Dubai makes the rest of the world seem fake. That might seem like an odd thing to say, given that it’s usually regarded as being the other way round. After all, everybody knows that Dubai is the ultimate in fakery, a completely artificially-constructed glass-and-steel playground, ‘man-made’ in every glorious, jaw-dropping, common-sense-defying meaning of the phrase. It’s snow fields, shopping malls and water parks in the desert. An abomination of nature, a slap in the face of reality.
It’s not just the built environment either but also the sense that in this polyglot melting pot, there is no festival, no ritual, no national celebration (those things that seek to define us) that cannot be successfully transplanted to the desert and made to bloom again – especially if it involves money being spent and a commercial exchange between people.
In part, this may be because the Dubaians (the majority of whom come from India and Pakistan) are the most hospitable, polite and courteous people, ever-obliging and helpful. So you want Christmas in a spa resort with Thai finger food, vintage champagne and Belgian chocolates? No worries – that has nothing to do with who we are, the pleasure is all ours in making it happen.
But if everything can be transplanted and recreated in Dubai – with bells on – what does that say about the authenticity of the original? Wherein lies the difference that makes the original ‘authentic’ and the copy ‘fake’? Such distinctions are themselves inherently false. What Dubai shows us is that there is no authenticity, no ground zero of reality to which it refers and mimics. No matter how far back you go in time or how deep you mine a culture, you will never hit the bedrock of originality, merely layer upon layer of artifice.
Dubai knows this – it is built on sand after all – but rather than angst about it, it shows what wondrous constructions can be made to appear in spite of it all. Because of it. Anything that one might desire, in fact. That is the only reality.
Dubai is history on permanent fast-forward, the story of civilisation condensed into little more than a century. Just a few generations ago, it was a bucolic little pearling port, watching the stars, listening to the wind, building straw and mud huts to keep out the elements. Since then, it has accelerated through modernisation and industrialisation to arrive at the post-modern service economy in record time, a system built on money and speculation, tourism and shopping, real estate and a construction boom. Contrary to the perception of Dubai as an ‘oil-rich’ state, only about 5% of its GDP comes from oil and gas.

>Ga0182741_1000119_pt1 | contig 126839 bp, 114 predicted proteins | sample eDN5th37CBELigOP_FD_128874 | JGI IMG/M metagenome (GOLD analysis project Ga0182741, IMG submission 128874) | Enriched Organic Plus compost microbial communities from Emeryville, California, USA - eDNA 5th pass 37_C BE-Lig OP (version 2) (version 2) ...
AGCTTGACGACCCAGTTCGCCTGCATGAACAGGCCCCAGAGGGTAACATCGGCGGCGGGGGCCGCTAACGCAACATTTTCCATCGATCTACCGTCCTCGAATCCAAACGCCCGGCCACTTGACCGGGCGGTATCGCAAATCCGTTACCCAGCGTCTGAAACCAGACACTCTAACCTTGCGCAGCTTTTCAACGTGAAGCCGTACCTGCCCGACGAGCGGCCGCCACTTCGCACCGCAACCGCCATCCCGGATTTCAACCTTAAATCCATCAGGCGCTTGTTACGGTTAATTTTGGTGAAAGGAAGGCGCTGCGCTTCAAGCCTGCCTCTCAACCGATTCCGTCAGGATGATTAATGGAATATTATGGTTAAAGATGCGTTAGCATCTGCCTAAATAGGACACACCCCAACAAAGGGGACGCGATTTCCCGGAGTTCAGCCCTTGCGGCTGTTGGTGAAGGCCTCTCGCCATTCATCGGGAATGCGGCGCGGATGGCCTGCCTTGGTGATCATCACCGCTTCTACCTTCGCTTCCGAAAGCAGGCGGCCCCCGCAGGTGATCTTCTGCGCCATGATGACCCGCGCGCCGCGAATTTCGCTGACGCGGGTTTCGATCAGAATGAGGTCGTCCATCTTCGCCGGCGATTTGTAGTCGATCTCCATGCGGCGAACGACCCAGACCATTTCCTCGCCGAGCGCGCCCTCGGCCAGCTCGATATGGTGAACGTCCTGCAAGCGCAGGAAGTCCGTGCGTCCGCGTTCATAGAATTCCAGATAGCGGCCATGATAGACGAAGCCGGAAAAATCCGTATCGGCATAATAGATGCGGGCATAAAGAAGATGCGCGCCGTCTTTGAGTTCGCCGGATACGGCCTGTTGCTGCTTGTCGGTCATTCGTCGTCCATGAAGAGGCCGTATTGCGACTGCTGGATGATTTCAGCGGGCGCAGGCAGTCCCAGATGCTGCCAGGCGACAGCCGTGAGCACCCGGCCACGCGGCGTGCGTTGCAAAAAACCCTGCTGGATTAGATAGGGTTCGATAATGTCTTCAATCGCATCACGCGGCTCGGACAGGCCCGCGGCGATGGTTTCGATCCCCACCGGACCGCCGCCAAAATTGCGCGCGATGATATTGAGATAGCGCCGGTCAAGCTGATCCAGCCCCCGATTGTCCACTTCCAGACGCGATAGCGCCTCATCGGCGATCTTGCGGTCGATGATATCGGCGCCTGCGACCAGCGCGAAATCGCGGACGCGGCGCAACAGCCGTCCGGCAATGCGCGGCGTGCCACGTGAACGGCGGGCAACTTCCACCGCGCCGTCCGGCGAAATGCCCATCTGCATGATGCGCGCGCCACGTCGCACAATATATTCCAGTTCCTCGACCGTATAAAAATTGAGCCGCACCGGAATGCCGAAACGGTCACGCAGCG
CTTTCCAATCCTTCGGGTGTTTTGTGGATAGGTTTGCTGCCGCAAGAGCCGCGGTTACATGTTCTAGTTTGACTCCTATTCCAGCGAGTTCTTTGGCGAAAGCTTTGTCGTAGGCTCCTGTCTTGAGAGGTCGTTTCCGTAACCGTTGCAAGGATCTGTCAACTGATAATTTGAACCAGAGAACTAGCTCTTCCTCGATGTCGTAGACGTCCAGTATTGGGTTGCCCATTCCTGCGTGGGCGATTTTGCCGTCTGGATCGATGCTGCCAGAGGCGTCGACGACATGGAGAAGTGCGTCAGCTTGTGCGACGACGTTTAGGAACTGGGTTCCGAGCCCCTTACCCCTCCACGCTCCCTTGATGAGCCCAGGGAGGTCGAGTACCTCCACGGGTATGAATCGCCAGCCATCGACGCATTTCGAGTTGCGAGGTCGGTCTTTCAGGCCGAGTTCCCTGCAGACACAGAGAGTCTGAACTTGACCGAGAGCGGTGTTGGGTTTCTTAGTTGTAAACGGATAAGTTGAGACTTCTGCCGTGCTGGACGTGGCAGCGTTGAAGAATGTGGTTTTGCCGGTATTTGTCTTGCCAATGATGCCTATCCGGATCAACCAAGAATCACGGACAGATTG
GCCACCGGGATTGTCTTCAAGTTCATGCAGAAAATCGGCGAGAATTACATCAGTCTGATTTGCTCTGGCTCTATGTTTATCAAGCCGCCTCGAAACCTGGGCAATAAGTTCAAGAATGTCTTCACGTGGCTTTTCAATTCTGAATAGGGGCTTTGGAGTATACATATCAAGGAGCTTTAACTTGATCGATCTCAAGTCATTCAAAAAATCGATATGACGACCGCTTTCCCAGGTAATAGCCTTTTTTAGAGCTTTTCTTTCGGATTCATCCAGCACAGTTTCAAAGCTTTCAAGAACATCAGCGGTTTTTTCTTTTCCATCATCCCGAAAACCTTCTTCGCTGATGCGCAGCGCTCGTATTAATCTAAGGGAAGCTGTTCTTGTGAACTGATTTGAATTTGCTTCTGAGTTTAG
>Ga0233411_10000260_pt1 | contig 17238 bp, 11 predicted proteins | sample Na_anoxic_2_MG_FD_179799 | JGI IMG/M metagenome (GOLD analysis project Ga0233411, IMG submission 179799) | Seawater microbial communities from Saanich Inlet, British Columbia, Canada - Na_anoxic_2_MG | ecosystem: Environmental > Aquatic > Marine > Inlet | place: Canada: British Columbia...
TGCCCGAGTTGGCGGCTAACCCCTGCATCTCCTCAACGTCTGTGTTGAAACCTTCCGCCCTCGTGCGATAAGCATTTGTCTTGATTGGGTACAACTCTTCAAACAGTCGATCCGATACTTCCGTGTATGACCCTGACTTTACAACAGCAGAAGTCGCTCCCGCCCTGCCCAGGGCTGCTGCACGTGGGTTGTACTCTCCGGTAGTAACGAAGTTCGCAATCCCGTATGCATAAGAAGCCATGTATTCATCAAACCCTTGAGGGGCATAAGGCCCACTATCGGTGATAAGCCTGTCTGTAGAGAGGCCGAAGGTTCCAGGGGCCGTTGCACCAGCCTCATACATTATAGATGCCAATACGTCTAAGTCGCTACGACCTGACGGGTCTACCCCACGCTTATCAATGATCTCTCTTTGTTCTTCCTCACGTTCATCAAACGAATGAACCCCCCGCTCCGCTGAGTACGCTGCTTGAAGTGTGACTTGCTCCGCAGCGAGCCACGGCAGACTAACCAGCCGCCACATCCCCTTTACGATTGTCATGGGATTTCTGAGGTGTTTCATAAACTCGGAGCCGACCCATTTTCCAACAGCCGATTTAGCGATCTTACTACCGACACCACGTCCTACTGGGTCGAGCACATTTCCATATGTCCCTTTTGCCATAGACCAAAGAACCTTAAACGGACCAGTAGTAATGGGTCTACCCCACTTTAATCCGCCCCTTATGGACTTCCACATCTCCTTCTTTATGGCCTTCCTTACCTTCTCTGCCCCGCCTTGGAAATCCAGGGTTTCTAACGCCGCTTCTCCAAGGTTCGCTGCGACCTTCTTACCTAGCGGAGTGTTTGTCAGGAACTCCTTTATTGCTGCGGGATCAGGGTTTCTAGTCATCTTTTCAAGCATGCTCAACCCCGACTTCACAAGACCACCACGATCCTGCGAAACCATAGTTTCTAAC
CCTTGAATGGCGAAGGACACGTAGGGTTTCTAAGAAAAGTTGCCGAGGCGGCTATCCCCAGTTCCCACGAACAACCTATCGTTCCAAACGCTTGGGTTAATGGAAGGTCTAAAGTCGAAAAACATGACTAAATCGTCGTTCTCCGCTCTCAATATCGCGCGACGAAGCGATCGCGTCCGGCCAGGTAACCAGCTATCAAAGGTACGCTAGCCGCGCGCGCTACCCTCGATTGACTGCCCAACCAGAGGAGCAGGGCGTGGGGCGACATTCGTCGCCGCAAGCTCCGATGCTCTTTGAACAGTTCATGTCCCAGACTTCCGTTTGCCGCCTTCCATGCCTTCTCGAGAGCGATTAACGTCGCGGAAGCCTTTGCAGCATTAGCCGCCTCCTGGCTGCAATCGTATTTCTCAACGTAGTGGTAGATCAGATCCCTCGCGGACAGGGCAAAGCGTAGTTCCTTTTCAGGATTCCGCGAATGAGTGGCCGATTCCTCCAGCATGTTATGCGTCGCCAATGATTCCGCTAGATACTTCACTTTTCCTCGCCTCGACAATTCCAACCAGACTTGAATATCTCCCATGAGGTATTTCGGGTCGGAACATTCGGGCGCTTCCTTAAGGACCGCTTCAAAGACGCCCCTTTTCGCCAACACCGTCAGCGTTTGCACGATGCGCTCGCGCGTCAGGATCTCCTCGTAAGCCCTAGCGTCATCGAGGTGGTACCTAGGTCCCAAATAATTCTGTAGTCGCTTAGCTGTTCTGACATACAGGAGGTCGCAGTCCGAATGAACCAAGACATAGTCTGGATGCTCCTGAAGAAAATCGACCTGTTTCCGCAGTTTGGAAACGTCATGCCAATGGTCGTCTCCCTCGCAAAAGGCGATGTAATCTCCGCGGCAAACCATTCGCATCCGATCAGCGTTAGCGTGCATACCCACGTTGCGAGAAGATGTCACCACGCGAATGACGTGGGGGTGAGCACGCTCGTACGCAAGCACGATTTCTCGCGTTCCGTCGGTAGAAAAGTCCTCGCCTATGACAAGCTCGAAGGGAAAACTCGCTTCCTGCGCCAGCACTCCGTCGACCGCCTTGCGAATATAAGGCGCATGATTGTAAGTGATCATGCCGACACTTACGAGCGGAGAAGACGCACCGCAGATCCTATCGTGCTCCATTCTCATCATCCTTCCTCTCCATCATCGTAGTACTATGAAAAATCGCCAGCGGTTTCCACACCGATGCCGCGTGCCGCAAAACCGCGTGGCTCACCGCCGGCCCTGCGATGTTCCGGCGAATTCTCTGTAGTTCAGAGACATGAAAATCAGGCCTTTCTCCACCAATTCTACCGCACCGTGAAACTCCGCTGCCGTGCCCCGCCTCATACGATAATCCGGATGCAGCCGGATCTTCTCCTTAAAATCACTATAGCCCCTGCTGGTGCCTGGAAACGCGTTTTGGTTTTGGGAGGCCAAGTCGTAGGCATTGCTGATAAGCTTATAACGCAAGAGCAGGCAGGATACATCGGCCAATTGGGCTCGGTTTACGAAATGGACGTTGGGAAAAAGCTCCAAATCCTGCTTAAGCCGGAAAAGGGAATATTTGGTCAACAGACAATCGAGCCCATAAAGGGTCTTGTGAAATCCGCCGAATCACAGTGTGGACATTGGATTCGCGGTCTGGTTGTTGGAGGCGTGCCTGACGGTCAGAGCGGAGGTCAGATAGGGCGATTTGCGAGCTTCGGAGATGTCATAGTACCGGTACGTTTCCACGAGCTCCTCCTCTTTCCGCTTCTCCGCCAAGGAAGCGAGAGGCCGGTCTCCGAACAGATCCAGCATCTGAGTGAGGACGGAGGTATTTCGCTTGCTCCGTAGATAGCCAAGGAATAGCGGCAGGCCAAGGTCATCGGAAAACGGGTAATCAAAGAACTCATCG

In the process, Dubai has become not so much a melting pot of cultures, a careful blend of traditions, but more like a Petri dish, an artificial environment for cultivating new colonies. Over 95% of the population was born outside the Emirate so there is a sense in which everybody shares an identity that belongs to no-one. For it to succeed, everybody must continue to believe in a collective dream which says that an economy built on endless day spas, gourmet theme nights and luxury escapes can be self-sustaining, a form of work in fact that generates its own wealth. So far it has succeeded, thanks to cheap labour and a belief in the power of escapism, but does it really have a long-term future? The thought is both scary and thrilling.
Dubai is a definitive statement about the supremacy of man over nature. Man-made, from the lowest sandbank island to the tallest skyscraper, is all-powerful here, unstoppable, exultant. Is there an environmental price to pay for such hubris? Does anybody give a damn? There seems to be little sense of the nagging guilt, the constant self-reproach of the contemporary Western industrialised mindset; all those centuries spent out in the desert have created a consciousness stripped bare, scoured by the sand and sun to leave no lingering tenderness for Mother Nature, no dewy-eyed remorse.
The museum in Dubai – part poetry, part propaganda – traces this history from desert to desserts, a saga that also retrospectively seeks to justify the existence of the current ruling family.
Perhaps the most surreal experience during our visit, in a place not lacking any number of mind-bending incongruities, was the sight of the near-naked, lightly-toasted overweight tourists lying slumped in rubber rings resembling giant hernia cushions (the humans in Wall-E come to mind as well) as they gently bobbed through the canals and ponds of the water park, watched over by lean, dark-skinned lifeguards trying not to look bored.
At certain parts where the water current runs too slowly, the tourists are man-handled – literally – in their rings and then lifted mechanically into the heart-pumping water rides, plunged into darkness, propelled down sheer drops and blasted by jets of water like some bizarre latter-day punishment for indolence.
What histories and cultural legacies are in play here: colonisation and its modern consequences, wealth and poverty, luxury and labour, pain and pleasure. The incongruity of the scene would be laughable (OK, it is laughable) except for the fact that, in Dubai, everything is allowable, if backed by cash or credit. What would be embarrassing elsewhere seems perfectly acceptable here in this fantasy land where no-one is judged for being indulgent or infantile.